Other key amendments

Other key amendments to the ICA that have been enacted now include:

  • expanding the ICA’s net benefit review criteria to take into account the effect of the investment on (a) any intellectual property whose development has been funded, in whole or in part, by the Canadian government, and (b) on the use and protection of personal information relating to Canadians;
  • expressly providing that the ICA’s national security review provisions apply to acquisitions by foreign state-owned enterprises (SOEs) when the assets of the target Canadian business are located outside of Canada;
  • allowing the government to commence a national security review if a non-Canadian investor has been convicted, within or outside Canada, of an offence involving an act of corruption;
  • increasing the penalties for non-compliance with the ICA; and
  • promoting greater information sharing with foreign agencies.


New Policies on Foreign Investment in IDM

The other major development in March was the Canadian government’s release of policy statements on IDM regarding its approach to reviewing foreign investments in the Canadian IDM sector (IDM Statements).  IDM is broadly defined for these purposes as “digital content and/or an environment in which users can actively participate or that facilitates collaborative participation among multiple users for the purposes of entertainment, information or education, and [which is] commonly delivered via the Internet, mobile networks, gaming consoles or media storage devices.”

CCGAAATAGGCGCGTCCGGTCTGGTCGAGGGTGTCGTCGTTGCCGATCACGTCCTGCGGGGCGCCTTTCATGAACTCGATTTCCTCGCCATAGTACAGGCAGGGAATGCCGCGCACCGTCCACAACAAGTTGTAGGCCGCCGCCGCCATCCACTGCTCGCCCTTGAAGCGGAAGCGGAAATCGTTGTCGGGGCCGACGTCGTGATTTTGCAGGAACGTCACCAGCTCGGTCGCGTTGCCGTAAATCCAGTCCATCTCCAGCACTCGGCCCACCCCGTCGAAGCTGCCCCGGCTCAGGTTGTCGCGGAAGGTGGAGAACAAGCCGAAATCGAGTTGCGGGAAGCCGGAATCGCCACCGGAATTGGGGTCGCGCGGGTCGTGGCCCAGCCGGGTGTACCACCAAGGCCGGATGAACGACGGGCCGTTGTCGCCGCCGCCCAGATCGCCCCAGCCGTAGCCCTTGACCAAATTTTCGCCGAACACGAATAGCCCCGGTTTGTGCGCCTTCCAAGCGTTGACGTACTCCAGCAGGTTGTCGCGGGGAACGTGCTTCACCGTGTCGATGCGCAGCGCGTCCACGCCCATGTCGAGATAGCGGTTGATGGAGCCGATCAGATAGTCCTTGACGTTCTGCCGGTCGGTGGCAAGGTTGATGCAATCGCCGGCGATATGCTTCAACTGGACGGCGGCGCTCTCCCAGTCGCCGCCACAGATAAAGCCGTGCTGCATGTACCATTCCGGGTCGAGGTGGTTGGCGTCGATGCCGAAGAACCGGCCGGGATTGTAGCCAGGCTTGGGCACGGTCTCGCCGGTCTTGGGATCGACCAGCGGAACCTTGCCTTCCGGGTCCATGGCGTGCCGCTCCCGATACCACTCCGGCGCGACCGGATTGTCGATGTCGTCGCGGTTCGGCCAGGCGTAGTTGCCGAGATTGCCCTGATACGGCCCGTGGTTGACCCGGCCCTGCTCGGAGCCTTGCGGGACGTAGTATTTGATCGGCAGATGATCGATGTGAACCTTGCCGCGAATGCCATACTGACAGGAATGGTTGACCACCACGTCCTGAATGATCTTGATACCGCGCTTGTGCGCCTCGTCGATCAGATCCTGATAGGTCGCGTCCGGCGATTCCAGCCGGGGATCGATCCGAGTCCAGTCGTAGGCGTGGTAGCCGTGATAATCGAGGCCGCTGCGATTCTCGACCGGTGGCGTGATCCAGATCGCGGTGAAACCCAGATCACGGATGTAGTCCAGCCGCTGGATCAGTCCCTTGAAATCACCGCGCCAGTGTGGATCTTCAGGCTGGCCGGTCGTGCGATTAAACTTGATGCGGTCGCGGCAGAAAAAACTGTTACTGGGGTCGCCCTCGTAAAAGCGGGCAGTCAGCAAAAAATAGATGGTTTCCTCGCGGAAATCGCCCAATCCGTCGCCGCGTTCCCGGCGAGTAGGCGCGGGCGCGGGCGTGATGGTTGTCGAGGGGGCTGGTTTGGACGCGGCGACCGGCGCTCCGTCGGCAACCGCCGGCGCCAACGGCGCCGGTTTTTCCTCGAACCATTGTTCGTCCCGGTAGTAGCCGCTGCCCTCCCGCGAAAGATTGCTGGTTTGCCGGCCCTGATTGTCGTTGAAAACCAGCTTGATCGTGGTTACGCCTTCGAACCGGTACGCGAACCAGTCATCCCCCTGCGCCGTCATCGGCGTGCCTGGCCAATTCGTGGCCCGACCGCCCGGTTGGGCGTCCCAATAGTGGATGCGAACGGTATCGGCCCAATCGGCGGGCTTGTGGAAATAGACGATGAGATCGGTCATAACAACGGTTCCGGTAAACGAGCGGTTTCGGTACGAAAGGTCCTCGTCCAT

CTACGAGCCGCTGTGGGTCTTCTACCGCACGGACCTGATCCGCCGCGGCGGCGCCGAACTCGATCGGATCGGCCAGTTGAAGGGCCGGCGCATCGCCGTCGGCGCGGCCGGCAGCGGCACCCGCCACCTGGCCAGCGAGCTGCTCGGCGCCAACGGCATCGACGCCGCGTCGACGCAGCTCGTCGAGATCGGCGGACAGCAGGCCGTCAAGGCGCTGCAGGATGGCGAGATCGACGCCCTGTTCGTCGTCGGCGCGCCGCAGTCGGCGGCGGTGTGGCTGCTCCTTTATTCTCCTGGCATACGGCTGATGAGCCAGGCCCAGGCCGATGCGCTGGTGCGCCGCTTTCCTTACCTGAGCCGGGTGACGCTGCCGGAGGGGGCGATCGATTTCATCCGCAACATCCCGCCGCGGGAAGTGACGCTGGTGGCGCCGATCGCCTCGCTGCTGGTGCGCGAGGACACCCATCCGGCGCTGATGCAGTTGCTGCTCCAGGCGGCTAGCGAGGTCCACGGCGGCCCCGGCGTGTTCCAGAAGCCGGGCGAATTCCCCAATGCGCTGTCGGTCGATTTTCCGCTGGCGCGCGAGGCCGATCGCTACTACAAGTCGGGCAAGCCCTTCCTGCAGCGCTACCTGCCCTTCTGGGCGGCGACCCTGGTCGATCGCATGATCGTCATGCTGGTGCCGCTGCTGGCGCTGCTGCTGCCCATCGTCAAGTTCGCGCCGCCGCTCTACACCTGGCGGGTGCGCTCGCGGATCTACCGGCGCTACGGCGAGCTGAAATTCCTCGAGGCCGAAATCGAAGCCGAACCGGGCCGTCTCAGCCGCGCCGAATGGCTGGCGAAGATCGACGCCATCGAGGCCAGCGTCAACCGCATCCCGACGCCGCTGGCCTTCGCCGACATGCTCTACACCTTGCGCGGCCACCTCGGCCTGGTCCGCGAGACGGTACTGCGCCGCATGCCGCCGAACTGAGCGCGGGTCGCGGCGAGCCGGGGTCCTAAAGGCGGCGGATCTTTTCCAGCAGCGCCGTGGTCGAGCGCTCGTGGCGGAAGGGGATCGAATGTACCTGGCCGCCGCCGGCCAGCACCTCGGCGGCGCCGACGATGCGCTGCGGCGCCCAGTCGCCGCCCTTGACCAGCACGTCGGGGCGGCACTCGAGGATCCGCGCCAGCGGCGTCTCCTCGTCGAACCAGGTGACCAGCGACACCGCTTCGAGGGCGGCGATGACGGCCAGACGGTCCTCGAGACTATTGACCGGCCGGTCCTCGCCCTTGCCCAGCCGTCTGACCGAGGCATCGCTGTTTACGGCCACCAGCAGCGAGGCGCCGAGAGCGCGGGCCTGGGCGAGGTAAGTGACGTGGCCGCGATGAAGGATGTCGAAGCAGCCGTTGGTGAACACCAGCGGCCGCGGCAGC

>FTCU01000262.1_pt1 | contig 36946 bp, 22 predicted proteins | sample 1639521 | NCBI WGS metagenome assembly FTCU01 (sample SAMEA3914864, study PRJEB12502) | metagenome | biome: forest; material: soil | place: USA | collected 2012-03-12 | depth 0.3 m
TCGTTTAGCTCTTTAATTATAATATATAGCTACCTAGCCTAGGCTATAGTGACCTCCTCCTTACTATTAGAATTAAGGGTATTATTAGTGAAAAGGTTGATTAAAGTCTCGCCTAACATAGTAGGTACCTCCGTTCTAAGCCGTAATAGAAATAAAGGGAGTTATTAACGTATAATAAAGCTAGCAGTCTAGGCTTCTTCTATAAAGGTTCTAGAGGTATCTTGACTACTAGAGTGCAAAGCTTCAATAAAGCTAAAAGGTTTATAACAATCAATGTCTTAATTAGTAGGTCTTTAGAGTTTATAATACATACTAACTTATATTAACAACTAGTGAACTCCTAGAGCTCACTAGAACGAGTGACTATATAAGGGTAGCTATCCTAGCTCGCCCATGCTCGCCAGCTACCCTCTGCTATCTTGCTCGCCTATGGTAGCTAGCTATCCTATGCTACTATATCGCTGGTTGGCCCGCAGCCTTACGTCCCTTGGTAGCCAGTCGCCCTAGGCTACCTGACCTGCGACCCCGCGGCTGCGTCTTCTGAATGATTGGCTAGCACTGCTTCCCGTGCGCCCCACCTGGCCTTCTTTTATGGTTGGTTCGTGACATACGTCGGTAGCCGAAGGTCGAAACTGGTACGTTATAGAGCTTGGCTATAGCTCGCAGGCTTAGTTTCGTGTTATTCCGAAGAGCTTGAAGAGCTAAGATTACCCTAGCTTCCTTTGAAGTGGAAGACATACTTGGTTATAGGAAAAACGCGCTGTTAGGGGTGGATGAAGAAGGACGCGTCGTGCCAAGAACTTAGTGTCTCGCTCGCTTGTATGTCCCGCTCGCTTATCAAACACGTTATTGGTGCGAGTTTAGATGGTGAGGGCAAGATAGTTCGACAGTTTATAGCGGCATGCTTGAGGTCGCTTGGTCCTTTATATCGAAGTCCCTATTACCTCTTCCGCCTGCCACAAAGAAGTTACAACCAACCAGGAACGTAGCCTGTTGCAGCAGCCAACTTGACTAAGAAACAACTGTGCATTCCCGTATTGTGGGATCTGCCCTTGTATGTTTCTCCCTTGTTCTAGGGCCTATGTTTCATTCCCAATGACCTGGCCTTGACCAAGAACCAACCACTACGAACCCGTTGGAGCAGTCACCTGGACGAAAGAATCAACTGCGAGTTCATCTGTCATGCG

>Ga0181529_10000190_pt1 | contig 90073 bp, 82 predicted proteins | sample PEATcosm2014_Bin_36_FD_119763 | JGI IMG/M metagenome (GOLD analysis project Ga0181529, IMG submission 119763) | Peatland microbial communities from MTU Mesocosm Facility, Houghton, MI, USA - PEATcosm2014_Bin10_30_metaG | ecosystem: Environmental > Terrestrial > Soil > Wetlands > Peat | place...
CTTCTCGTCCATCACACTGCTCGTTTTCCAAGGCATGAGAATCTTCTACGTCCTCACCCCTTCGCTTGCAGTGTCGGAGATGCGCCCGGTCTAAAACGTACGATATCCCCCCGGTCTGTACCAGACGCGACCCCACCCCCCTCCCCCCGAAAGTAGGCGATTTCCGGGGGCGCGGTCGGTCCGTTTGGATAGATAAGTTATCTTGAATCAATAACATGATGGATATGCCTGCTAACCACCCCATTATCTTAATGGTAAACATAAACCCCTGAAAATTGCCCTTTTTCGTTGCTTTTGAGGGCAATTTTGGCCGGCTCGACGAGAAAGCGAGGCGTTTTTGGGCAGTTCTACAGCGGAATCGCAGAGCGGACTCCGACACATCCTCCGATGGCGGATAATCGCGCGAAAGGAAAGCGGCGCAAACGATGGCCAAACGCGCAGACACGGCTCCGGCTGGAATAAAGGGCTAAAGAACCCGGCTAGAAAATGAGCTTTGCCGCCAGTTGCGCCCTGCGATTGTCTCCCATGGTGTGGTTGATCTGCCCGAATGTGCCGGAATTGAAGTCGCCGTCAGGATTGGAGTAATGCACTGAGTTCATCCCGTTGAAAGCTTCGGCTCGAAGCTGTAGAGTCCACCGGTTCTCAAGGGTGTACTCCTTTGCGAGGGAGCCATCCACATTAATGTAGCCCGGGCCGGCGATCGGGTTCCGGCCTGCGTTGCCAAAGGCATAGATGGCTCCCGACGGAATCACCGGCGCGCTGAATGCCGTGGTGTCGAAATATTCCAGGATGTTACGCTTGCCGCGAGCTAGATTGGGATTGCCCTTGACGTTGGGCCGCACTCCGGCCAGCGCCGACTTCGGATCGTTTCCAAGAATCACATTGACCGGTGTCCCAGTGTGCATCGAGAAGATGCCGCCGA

As set out in the IDM Statements, the government’s principal objectives in reviewing foreign investment in Canadian IDM are to (a) ensure “the continued expression of Canadian voices and stories reflective of Canadian values”, (b) protect the creation and retention of distinct Canadian-owned and -created intellectual (a major government concern outside of the specific IDM context as well), (c) prevent the sensitive private data of Canadians from foreign access (another matter of general government concern) and (d) preclude the use of IDM by foreign states to manipulate information and disseminate propaganda.